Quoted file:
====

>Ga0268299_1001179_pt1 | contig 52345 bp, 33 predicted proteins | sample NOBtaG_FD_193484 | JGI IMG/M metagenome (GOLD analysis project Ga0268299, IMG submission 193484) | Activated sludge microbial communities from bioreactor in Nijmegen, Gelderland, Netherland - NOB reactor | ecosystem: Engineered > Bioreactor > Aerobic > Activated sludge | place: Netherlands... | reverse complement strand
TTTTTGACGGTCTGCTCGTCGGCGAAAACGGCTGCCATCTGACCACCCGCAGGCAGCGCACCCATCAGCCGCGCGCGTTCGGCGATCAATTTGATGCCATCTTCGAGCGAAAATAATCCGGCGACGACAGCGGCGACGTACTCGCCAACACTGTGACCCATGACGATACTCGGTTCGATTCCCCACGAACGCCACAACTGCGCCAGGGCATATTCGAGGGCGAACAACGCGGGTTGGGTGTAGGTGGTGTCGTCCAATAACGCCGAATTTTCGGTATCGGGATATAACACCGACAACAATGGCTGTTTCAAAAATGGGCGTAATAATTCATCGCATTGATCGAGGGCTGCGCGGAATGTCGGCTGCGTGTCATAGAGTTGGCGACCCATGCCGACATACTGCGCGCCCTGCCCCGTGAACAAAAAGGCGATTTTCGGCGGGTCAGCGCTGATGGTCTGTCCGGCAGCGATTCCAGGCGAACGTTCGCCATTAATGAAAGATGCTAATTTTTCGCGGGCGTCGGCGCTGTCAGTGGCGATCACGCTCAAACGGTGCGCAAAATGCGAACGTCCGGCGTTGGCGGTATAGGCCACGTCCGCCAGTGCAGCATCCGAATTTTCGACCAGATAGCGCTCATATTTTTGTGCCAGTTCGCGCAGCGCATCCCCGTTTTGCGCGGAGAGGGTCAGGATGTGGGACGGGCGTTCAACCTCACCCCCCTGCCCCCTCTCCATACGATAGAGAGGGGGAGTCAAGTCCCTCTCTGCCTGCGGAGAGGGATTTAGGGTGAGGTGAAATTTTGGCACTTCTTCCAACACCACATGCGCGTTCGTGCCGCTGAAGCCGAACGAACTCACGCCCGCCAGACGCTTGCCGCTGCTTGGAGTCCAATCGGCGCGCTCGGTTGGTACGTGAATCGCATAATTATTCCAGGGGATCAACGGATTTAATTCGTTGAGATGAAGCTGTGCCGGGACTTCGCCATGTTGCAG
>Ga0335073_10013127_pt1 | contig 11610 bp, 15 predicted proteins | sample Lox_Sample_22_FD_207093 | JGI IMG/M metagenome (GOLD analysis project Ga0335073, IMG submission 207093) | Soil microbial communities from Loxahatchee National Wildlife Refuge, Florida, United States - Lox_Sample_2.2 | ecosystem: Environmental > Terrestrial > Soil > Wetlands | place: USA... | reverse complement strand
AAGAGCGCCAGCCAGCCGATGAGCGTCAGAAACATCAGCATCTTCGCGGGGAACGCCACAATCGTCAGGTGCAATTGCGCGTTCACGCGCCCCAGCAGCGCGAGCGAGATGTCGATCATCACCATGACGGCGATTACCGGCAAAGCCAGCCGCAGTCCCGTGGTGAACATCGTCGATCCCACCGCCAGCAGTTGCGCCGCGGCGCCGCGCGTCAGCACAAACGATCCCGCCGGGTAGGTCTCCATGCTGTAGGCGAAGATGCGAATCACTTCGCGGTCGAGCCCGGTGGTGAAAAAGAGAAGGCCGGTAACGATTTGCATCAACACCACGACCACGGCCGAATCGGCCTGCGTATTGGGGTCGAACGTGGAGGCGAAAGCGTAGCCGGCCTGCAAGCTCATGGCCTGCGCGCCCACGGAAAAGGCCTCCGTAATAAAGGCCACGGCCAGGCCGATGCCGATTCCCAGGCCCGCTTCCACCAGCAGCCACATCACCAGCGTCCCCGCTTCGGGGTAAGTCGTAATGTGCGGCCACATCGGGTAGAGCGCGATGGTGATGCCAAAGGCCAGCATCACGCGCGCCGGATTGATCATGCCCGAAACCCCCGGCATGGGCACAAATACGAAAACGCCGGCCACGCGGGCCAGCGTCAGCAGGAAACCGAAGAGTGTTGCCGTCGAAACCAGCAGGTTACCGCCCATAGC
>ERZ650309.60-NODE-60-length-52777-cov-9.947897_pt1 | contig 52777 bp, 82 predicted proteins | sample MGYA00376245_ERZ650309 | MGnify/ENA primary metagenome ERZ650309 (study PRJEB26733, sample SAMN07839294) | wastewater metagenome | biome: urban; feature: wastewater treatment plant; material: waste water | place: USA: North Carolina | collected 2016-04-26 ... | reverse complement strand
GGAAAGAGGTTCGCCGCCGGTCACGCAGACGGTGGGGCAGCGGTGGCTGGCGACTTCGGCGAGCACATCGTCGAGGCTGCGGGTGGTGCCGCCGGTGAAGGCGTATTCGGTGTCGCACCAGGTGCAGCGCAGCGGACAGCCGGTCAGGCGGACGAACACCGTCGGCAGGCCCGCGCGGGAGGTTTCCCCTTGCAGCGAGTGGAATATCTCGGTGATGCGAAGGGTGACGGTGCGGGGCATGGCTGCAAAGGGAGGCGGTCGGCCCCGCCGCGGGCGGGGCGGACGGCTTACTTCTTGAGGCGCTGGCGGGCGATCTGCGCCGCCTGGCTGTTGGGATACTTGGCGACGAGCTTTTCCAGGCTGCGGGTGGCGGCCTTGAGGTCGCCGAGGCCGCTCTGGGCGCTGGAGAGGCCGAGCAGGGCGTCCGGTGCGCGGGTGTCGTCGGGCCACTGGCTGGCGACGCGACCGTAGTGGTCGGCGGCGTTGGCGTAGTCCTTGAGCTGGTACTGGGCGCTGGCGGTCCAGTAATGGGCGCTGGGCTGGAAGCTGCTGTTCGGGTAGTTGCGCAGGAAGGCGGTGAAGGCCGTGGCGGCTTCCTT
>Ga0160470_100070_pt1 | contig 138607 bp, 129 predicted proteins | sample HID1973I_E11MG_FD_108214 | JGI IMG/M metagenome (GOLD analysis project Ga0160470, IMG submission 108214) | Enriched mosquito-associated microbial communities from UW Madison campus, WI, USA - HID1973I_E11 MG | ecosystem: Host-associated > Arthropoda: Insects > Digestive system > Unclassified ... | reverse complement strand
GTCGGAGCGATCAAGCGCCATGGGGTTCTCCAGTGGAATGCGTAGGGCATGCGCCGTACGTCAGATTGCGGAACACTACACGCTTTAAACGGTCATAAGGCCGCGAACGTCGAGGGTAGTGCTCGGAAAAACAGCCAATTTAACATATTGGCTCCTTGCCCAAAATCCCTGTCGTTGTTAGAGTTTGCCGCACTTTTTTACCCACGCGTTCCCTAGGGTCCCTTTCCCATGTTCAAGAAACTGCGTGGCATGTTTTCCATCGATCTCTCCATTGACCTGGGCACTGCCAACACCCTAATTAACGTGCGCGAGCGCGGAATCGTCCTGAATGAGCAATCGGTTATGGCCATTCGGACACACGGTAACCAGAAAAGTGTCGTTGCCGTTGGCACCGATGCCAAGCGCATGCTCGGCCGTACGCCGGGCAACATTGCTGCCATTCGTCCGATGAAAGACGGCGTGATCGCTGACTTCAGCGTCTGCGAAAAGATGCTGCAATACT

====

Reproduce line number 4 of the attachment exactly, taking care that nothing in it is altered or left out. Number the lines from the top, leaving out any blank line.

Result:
AAGAGCGCCAGCCAGCCGATGAGCGTCAGAAACATCAGCATCTTCGCGGGGAACGCCACAATCGTCAGGTGCAATTGCGCGTTCACGCGCCCCAGCAGCGCGAGCGAGATGTCGATCATCACCATGACGGCGATTACCGGCAAAGCCAGCCGCAGTCCCGTGGTGAACATCGTCGATCCCACCGCCAGCAGTTGCGCCGCGGCGCCGCGCGTCAGCACAAACGATCCCGCCGGGTAGGTCTCCATGCTGTAGGCGAAGATGCGAATCACTTCGCGGTCGAGCCCGGTGGTGAAAAAGAGAAGGCCGGTAACGATTTGCATCAACACCACGACCACGGCCGAATCGGCCTGCGTATTGGGGTCGAACGTGGAGGCGAAAGCGTAGCCGGCCTGCAAGCTCATGGCCTGCGCGCCCACGGAAAAGGCCTCCGTAATAAAGGCCACGGCCAGGCCGATGCCGATTCCCAGGCCCGCTTCCACCAGCAGCCACATCACCAGCGTCCCCGCTTCGGGGTAAGTCGTAATGTGCGGCCACATCGGGTAGAGCGCGATGGTGATGCCAAAGGCCAGCATCACGCGCGCCGGATTGATCATGCCCGAAACCCCCGGCATGGGCACAAATACGAAAACGCCGGCCACGCGGGCCAGCGTCAGCAGGAAACCGAAGAGTGTTGCCGTCGAAACCAGCAGGTTACCGCCCATAGC